Chrome Extension – Tutorial for Translators

Watch our tutorial video first if you haven’t. Parts 4-5 of the video are for translators.

To create a translation file, you need a text editor (e.g. Notepad on Windows, TextEdit on macOS, Visual Studio Code…). Ensure that you save the file in plain text (.txt) or Extensible Markup Language (.xml) format. The content file is structured in the following XML format:

<manga>
    <lang>English</lang>
    <title>Manga Title</title>
    <ep>20</ep>
    <source>https://url-of-official-manga-webpage.com</source>
    <remarks>Additional information about the manga series</remarks>
    <page number="1">
        <a1>Translated text for the dialogue bubble in zone A1</a1>
        <b3>Translated text for the dialogue bubble in zone B3</b3>
        <g4>Translated text for the dialogue bubble in zone G4</g4>
        <note>Additional remarks about P.1</note>
        <options>
            <frame position="right"/>
        </options>
    </page>
    <page number="2">
        <e5>Translated text for the dialogue bubble in zone E5</e5>
        <note>Additional remarks about P.2</note>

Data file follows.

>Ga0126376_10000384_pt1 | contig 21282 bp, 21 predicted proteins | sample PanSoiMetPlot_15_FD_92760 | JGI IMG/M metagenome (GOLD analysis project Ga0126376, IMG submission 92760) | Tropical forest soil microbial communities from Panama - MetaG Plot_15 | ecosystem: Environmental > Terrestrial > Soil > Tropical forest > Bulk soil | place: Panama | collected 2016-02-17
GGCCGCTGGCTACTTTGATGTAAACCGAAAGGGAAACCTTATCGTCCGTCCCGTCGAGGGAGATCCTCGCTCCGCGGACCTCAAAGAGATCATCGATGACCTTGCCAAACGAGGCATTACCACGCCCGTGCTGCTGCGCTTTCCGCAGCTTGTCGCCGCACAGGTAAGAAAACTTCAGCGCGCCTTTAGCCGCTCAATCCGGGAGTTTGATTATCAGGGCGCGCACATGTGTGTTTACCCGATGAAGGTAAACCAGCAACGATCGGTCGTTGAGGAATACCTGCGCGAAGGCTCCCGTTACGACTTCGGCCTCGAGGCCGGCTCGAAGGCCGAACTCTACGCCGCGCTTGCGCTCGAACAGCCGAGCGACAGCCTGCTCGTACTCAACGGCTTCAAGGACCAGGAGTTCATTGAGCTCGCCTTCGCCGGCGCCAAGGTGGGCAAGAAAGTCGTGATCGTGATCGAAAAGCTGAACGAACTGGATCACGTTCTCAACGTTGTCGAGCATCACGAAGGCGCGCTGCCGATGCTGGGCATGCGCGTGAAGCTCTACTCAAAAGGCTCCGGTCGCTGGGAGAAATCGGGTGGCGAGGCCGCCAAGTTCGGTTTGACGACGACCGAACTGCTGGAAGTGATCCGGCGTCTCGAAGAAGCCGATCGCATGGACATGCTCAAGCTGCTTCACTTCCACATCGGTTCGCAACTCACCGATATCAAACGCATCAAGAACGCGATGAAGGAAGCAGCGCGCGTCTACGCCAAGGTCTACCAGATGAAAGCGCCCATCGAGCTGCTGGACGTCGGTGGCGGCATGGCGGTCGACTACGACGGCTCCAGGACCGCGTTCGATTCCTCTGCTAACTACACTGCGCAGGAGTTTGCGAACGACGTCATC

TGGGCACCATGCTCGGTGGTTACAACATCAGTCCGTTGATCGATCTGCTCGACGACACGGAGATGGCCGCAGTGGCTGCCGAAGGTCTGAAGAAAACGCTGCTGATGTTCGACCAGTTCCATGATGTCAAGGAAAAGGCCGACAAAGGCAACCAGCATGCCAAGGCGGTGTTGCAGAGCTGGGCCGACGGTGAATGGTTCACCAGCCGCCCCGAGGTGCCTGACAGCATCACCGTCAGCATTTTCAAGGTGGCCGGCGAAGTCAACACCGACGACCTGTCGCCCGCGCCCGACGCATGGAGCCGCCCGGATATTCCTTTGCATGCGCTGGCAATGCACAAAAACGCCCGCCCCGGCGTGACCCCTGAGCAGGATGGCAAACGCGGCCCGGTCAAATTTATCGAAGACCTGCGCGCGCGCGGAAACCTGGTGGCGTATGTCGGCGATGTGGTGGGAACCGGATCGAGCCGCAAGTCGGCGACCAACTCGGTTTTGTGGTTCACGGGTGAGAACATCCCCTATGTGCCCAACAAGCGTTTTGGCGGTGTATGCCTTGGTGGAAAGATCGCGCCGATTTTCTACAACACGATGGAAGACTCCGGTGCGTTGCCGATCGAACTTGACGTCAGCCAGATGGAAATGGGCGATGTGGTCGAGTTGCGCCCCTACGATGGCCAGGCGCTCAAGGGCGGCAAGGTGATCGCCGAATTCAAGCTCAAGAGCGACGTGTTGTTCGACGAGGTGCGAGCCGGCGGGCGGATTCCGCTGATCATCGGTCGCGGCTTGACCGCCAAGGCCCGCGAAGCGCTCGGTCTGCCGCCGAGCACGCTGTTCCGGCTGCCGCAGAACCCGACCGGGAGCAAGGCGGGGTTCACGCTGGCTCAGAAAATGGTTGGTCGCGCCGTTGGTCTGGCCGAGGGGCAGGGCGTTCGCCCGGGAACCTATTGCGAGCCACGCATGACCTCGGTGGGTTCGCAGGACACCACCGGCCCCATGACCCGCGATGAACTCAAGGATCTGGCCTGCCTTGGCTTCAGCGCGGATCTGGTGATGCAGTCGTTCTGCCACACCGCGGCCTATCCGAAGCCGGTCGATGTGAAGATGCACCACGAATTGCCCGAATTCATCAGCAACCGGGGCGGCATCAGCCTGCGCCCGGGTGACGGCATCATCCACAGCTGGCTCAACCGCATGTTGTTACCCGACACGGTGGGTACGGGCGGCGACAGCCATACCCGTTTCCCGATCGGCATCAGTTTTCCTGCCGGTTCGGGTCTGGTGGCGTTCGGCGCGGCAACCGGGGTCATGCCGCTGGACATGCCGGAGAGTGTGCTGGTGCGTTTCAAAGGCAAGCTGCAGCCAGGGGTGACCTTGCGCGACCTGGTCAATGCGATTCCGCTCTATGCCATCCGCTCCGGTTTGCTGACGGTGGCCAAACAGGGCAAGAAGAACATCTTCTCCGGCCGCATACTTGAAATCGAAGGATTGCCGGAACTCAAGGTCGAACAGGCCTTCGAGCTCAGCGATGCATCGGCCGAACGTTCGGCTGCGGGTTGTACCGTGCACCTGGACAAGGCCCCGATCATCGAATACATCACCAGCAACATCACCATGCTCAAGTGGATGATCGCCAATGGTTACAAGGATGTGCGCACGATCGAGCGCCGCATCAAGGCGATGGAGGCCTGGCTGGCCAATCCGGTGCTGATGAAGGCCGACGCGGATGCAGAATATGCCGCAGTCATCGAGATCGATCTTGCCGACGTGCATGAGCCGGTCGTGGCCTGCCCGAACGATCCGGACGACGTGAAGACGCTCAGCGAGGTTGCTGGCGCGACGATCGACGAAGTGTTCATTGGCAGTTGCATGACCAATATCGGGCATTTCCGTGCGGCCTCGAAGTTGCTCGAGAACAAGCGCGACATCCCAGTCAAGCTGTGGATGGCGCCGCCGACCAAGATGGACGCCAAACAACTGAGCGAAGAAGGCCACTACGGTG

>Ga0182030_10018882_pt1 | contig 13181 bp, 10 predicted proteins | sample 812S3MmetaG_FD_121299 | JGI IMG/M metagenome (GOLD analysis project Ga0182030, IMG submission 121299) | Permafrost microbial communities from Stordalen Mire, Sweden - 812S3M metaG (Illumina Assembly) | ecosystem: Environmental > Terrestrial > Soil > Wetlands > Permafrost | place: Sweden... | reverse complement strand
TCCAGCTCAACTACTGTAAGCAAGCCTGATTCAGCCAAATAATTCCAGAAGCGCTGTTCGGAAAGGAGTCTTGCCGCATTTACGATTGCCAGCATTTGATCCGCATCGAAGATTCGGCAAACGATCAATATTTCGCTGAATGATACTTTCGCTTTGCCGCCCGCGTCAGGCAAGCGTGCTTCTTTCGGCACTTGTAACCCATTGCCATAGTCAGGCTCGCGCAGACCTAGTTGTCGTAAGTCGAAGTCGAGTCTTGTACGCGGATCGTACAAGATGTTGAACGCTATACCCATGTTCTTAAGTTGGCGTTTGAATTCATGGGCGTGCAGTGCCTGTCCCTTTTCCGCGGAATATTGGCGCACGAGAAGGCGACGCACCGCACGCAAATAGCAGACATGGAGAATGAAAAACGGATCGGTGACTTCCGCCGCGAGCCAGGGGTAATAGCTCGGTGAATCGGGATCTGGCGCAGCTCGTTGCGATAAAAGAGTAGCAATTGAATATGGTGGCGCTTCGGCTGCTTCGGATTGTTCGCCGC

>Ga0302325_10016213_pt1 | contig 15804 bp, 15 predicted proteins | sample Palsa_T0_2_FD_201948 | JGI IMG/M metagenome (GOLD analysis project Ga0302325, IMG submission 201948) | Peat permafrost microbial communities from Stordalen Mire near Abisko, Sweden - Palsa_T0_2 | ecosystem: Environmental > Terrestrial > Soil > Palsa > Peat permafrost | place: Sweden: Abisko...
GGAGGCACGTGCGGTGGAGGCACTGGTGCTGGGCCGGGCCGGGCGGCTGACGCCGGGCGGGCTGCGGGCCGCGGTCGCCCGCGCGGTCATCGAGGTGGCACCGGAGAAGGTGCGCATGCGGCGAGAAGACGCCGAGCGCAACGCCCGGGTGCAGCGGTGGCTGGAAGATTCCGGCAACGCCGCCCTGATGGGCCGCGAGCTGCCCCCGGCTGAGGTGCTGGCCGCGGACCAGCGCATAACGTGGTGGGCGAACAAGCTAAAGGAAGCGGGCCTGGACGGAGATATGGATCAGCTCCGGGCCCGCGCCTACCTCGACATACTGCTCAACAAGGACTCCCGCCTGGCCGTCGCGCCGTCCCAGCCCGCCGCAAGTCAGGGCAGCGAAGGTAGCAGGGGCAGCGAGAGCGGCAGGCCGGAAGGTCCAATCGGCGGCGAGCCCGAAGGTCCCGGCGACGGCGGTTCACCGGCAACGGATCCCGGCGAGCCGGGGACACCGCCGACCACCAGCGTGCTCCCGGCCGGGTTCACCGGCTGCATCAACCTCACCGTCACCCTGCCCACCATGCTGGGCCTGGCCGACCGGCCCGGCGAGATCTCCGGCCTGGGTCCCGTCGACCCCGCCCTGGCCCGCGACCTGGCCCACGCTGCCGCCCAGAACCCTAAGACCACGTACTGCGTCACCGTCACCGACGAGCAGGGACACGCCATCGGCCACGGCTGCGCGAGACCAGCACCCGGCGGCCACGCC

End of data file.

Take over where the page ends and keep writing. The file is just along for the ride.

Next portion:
<options>
            <frame position="left"/>
            <load direction="backward">
                <msg>We are back to P.2!</msg>
                <bind key="right"/>
            </load>
        </options>
    </page>
    <page number="3">
        <f1>Translated text for the dialogue bubble in zone F1</f1>
        <note>Additional remarks about P.3</note>
        <options>
            <frame position="right"/>
            <load direction="forward">
                <bind key="left"/>
            </load>
        </options>
    </page>
    <page number="4">
        <c2>Translated text for the dialogue bubble in zone C2</c2>
        <note>Additional remarks about P.4</note>
        <options>
            <frame position="left"/>
            <load direction="forward">
                <msg>Let's scroll down!</msg>
                <navigate direction="down" delta="200"/>
            </load>
        </options>
    </page>
</manga>

The elements <lang>, <title>, <ep>, <source> contain information about the target language, manga title, episode number and source URL of the manga webpage respectively. The <remarks> element allow you to include any additional information about the manga series. The actual translation is contained in the <page> element.

Note: if the content of the <source> element is “<source>local</source>” instead of a URL, the translation to be displayed on any webpage or files currently opened by Chrome

Inside a <page> element, tags <a4>, <c3>, etc. indicate that the speech bubbles are located at zones A4, C3 and so on, in a 5×7 coordinate system. The <note> element contains any additional note the translator has written for this page. The <options> block contains information that affects the UI and how the extension interacts with the manga webpage.